The Price of Candy (Sandy Reid Mystery Series)
Entera Books (2011)
Reviewed by Olivera Baumgartner-Jackson for Reader Views (6/11)
The opening scene of “The Price of Candy” sounds quite idyllic. Late afternoon in South Florida, a gentle breeze on an isolated, sandy beach. Two men and a woman… Then comes the shocker. The two men are alive. The woman is not. This very first paragraph of the book could pretty much summon my feelings towards it. While undoubtedly well written and full of tension, the overwhelming feeling I was left with after reading it was that of repulsion.
The story is definitely engaging. A stripper from Baltimore gets a ride from a prominent, successful Congressman. She ends up dead on the aforementioned beach. This will be a mystery difficult to unravel, since neither of those two men is willing to talk about it. Enter a super-bright, super-inquisitive law student, Sandy Reid. Through some slightly far-fetched machinations she somehow ends enmeshed in this mystery, as well as a possible kidnapping of a child and a manslaughter which could very well be a murder. Unless she solves the mystery, she has no chance of ever finishing law school, and worse yet, she could actually be charged as a conspirator in the conspiracy to commit murder.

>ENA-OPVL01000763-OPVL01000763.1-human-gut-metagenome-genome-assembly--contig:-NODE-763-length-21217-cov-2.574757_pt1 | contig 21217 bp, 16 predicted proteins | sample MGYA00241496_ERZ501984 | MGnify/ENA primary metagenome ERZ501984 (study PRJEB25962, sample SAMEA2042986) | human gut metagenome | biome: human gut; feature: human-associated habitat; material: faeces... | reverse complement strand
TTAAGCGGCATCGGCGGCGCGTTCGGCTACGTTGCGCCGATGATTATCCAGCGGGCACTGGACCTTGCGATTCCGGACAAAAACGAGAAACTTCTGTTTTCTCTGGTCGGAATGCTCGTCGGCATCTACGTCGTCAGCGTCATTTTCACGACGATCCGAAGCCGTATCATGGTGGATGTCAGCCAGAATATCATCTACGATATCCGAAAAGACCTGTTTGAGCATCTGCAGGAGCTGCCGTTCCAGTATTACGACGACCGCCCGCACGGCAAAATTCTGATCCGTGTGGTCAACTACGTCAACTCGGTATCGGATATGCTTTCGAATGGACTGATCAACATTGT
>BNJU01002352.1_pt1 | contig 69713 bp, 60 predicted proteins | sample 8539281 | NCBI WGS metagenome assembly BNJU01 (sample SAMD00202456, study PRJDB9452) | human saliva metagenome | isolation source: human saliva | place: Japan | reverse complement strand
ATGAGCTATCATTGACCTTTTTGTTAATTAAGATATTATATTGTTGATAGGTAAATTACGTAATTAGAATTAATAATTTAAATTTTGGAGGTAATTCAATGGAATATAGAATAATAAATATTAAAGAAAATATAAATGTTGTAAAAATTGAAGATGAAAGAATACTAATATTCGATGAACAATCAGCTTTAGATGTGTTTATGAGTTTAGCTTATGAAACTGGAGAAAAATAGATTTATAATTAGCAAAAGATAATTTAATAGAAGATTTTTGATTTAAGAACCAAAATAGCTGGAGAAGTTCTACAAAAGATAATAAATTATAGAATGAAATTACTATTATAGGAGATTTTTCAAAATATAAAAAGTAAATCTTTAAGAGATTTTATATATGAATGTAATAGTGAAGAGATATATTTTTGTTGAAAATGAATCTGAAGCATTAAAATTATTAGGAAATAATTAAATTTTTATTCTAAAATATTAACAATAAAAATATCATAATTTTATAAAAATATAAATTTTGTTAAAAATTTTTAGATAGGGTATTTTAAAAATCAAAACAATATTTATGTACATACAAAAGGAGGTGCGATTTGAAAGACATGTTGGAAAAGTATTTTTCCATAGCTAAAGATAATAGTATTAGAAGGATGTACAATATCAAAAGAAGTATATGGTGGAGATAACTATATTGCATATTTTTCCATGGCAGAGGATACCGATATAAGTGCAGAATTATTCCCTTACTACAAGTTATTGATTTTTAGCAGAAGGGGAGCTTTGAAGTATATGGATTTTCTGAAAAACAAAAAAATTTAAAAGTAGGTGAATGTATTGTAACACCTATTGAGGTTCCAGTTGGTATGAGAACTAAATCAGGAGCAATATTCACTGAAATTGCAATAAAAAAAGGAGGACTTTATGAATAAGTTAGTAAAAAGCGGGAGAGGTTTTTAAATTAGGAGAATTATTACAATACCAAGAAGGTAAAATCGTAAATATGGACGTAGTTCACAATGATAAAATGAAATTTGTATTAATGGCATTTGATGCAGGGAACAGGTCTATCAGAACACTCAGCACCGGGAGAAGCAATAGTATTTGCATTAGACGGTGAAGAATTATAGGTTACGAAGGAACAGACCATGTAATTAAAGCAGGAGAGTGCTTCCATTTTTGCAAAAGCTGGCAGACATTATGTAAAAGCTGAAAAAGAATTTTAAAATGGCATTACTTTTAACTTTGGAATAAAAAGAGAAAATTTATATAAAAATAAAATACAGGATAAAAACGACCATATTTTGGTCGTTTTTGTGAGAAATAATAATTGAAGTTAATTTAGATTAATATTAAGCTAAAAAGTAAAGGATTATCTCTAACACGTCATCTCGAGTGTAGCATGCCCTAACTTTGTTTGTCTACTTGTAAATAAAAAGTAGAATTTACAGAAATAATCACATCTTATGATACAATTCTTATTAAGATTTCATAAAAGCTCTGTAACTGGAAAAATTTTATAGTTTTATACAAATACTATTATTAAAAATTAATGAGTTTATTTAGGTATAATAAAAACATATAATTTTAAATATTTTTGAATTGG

“The Price of Candy” definitely has an interesting story with many twists and turns, a good pace and a cast of well-drawn, colorful characters. The writing is competent, the language is rich… so why couldn’t I truly get into it and more importantly – why did I feel slightly repulsed from the very start? I gave this a fair amount of thought, since I do not want other readers to think I perceived “The Price of Candy” to be a bad book. In the end, I believe it all boils down to the fact that weird sexual practices and/or fantasies, as well as variants of mental problems simply are not appealing to me. A man fantasizing about the dead naked woman that he saw on the beach, what he did there, dropping a napkin under the table to be able to peek at something “titillating,” rape and abuse of minors, even if they were in the character’s distant past… So sorry, but this type of stuff simply does not rock my boat, particularly when I expect a book to be a straightforward mystery. So let’s call it “the wrong book for this particular reader” and leave it at this.